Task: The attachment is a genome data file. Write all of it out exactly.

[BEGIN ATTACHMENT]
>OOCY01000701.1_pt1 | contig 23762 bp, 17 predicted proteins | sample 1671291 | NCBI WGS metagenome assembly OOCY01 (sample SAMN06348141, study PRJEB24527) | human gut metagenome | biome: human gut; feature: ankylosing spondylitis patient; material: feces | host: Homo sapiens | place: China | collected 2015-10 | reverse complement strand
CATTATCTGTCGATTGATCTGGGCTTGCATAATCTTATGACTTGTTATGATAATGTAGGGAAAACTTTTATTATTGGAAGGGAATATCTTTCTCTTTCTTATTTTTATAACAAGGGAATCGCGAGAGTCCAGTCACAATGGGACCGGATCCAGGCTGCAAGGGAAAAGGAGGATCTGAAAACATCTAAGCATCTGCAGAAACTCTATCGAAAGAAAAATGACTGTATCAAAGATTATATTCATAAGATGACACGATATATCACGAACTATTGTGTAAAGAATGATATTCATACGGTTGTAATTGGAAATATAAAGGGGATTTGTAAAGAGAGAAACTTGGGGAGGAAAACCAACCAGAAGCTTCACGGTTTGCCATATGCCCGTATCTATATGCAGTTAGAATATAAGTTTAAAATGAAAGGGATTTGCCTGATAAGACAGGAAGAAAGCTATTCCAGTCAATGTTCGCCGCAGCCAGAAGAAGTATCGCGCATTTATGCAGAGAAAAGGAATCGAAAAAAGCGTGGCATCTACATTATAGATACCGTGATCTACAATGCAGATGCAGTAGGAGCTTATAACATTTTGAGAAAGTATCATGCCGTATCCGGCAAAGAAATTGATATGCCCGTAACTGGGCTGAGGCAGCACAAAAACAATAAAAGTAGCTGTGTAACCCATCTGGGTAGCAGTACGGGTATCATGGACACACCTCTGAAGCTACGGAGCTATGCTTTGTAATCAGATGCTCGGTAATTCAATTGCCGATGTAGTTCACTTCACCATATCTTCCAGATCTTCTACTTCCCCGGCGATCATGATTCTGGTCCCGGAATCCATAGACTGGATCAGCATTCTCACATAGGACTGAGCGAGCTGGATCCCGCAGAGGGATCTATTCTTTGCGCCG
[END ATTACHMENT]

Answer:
>OOCY01000701.1_pt1 | contig 23762 bp, 17 predicted proteins | sample 1671291 | NCBI WGS metagenome assembly OOCY01 (sample SAMN06348141, study PRJEB24527) | human gut metagenome | biome: human gut; feature: ankylosing spondylitis patient; material: feces | host: Homo sapiens | place: China | collected 2015-10 | reverse complement strand
CATTATCTGTCGATTGATCTGGGCTTGCATAATCTTATGACTTGTTATGATAATGTAGGGAAAACTTTTATTATTGGAAGGGAATATCTTTCTCTTTCTTATTTTTATAACAAGGGAATCGCGAGAGTCCAGTCACAATGGGACCGGATCCAGGCTGCAAGGGAAAAGGAGGATCTGAAAACATCTAAGCATCTGCAGAAACTCTATCGAAAGAAAAATGACTGTATCAAAGATTATATTCATAAGATGACACGATATATCACGAACTATTGTGTAAAGAATGATATTCATACGGTTGTAATTGGAAATATAAAGGGGATTTGTAAAGAGAGAAACTTGGGGAGGAAAACCAACCAGAAGCTTCACGGTTTGCCATATGCCCGTATCTATATGCAGTTAGAATATAAGTTTAAAATGAAAGGGATTTGCCTGATAAGACAGGAAGAAAGCTATTCCAGTCAATGTTCGCCGCAGCCAGAAGAAGTATCGCGCATTTATGCAGAGAAAAGGAATCGAAAAAAGCGTGGCATCTACATTATAGATACCGTGATCTACAATGCAGATGCAGTAGGAGCTTATAACATTTTGAGAAAGTATCATGCCGTATCCGGCAAAGAAATTGATATGCCCGTAACTGGGCTGAGGCAGCACAAAAACAATAAAAGTAGCTGTGTAACCCATCTGGGTAGCAGTACGGGTATCATGGACACACCTCTGAAGCTACGGAGCTATGCTTTGTAATCAGATGCTCGGTAATTCAATTGCCGATGTAGTTCACTTCACCATATCTTCCAGATCTTCTACTTCCCCGGCGATCATGATTCTGGTCCCGGAATCCATAGACTGGATCAGCATTCTCACATAGGACTGAGCGAGCTGGATCCCGCAGAGGGATCTATTCTTTGCGCCG